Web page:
And they saw the God of Israel; and there was under his feet as it were a paved work of sapphire stone, and as it were the very heaven for clearness. And upon the nobles of the children of Israel he laid not his hand: and they beheld God, and did eat and drink. (Ex. 24:10, 11 - ASV)

And Jehovah spake unto Moses face to face, as a man speaketh unto his friend. (Ex. 33:11 - ASV)

My servant Moses is not so; he is faithful in all my house: with him will I speak mouth to mouth, even manifestly, and not in dark speeches; and the form of Jehovah shall he behold: (Num. 12:7, 8a - ASV)

They have heard that thou Jehovah art in the midst of this people; for thou Jehovah art seen face to face, and thy cloud standeth over them, and thou goest before them, in a pillar of cloud by day, and in a pillar of fire by night. (Num. 14:14b - ASV)

For Jehovah is righteous; He loveth righteousness: The upright shall behold his face. (Psa. 11:7)

I had heard of thee by the hearing of the ear; But now mine eye seeth thee: (Job 42:5)

Then said I, Woe is me! for I am undone; because I am a man of unclean lips, and I dwell in the midst of a people of unclean lips: for mine eyes have seen the King, Jehovah of hosts. (Isa. 6:5 - ASV)

Below, are the second class of verses:

And he said, Thou canst not see my face; for man shall not see me and live. (Ex. 33:20)

No man has seen God at any time; the only begotten God, who is in the bosom of the Father, He has explained Him. (John 1:18 - NAS)

And the Father who sent Me, He has borne witness of Me. You have neither heard His voice at any time, nor seen His form. (John 5:37 - NAS)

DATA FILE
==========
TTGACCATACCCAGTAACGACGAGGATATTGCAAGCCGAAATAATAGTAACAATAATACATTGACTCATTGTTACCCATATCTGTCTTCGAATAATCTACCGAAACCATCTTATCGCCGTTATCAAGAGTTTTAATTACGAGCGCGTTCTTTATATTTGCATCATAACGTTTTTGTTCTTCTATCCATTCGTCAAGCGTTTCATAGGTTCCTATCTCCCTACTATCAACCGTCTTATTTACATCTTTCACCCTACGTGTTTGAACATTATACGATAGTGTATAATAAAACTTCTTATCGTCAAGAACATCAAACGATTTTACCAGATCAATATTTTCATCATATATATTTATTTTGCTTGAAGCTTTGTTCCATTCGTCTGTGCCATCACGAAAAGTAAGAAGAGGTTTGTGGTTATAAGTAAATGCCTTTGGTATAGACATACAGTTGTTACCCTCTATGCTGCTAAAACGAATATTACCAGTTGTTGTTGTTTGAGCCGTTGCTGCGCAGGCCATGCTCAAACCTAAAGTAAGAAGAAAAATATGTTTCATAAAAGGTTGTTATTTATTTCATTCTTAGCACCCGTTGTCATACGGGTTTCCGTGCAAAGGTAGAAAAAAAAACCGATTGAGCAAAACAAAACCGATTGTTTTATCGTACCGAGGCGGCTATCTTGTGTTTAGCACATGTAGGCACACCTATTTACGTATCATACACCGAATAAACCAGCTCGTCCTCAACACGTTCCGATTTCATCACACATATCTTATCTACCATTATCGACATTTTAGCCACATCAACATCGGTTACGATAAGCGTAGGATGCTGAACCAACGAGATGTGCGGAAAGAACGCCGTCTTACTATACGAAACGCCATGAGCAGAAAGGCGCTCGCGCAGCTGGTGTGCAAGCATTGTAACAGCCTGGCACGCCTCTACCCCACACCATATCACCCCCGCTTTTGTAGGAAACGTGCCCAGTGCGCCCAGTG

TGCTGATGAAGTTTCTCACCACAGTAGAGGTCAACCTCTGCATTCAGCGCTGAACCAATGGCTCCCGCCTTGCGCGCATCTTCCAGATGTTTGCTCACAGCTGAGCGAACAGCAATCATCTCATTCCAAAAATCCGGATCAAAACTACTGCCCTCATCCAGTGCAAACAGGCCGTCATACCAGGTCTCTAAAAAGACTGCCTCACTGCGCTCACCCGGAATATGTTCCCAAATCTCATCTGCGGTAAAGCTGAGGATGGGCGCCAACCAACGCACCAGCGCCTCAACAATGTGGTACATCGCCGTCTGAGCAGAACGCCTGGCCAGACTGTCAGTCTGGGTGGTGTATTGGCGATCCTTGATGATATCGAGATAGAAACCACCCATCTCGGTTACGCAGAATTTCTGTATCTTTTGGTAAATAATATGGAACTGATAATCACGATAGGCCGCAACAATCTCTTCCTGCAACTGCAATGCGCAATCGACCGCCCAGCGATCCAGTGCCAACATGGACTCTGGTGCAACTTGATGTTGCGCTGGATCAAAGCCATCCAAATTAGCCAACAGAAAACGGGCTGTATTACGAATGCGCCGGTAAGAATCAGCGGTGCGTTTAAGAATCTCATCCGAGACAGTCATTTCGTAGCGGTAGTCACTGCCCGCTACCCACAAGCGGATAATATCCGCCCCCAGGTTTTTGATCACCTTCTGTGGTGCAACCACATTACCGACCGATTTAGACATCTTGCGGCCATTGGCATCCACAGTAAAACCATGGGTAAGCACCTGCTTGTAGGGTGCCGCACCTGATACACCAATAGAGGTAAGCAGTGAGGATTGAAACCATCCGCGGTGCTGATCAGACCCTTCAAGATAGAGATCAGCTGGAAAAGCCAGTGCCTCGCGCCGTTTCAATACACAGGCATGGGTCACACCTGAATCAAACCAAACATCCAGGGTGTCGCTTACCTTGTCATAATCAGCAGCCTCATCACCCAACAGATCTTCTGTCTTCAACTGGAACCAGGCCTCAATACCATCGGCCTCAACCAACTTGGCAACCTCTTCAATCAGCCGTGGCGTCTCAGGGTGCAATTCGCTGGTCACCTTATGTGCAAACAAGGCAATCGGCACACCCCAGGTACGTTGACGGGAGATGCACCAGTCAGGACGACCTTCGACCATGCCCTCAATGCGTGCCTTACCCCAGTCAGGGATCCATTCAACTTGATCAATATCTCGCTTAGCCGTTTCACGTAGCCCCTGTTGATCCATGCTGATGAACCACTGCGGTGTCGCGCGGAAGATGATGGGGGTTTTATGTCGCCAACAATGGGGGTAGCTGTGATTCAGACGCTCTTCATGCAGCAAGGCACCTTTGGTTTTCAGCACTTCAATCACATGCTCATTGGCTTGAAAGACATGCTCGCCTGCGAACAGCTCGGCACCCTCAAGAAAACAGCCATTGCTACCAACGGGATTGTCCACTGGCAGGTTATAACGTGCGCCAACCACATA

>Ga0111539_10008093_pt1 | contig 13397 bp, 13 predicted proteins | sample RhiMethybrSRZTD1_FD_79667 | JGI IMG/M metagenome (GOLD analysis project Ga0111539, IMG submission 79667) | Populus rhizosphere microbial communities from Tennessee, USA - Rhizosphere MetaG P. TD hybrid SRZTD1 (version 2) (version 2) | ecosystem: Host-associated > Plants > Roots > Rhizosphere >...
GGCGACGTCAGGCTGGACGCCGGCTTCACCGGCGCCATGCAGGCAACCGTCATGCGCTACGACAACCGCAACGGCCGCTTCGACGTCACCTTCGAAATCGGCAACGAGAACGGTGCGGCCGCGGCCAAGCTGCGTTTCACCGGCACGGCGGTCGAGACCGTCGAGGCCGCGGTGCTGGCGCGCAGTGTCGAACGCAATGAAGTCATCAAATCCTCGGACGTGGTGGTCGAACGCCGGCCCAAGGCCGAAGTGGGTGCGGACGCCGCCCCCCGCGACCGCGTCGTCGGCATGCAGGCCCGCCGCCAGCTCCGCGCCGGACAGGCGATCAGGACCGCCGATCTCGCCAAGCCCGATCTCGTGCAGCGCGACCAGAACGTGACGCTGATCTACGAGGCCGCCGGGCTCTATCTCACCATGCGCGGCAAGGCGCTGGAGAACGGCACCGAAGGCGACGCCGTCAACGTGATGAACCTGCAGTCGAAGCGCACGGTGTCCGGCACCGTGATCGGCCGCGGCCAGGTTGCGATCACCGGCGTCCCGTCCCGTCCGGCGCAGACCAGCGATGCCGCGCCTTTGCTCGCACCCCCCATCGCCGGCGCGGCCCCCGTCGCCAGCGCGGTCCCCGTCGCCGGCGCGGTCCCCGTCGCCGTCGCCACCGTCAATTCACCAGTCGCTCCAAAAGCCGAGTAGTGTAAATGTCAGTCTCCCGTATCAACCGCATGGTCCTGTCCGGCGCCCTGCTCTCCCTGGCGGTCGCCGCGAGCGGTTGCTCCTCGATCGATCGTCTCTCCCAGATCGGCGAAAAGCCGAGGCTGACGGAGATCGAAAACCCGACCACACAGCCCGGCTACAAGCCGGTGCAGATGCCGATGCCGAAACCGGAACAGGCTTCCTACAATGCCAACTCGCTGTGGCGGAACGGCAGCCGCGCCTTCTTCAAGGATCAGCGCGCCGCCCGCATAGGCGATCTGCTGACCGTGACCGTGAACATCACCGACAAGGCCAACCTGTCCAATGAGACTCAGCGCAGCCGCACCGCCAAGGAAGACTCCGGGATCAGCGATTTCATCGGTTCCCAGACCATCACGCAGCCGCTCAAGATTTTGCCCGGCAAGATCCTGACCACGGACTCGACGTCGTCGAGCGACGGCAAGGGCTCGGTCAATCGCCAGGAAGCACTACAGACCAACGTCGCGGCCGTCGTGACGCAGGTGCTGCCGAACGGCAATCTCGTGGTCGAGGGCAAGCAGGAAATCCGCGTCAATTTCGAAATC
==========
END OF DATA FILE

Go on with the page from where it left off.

Not that any man has seen the Father, except the One who is from God; He has seen the Father. (John 6:46 - NAS)

He who is the blessed and only Sovereign, the King of kings and Lord of lords; who alone possesses immortality and dwells in unapproachable light; whom no man has seen or can see. To Him be honor and eternal dominion! Amen. (1 Tim. 1:15b, 16 - NAS)

No one has beheld God at any time; if we love one another, God abides in us, and His love is perfected in us. (1 John 4:12)

And so, we have before us three classes of verses concerning the vision of God: first, those passages which affirm that God/Jehovah has been seen; second, those which relate that God will be seen; and third, those which state that God cannot be seen.

I suppose some folk will argue that we have before us a contradiction; however, as one who affirms the inerrancy of the Bible, I maintain all the above passages can be harmonized. In fact, they have been competently harmonized by a good number of theologians, though this harmonization has taken on varying forms. In future posts, I hope to explore these differing options (the Lord willing); options which Lossky has described as, "different theological developments".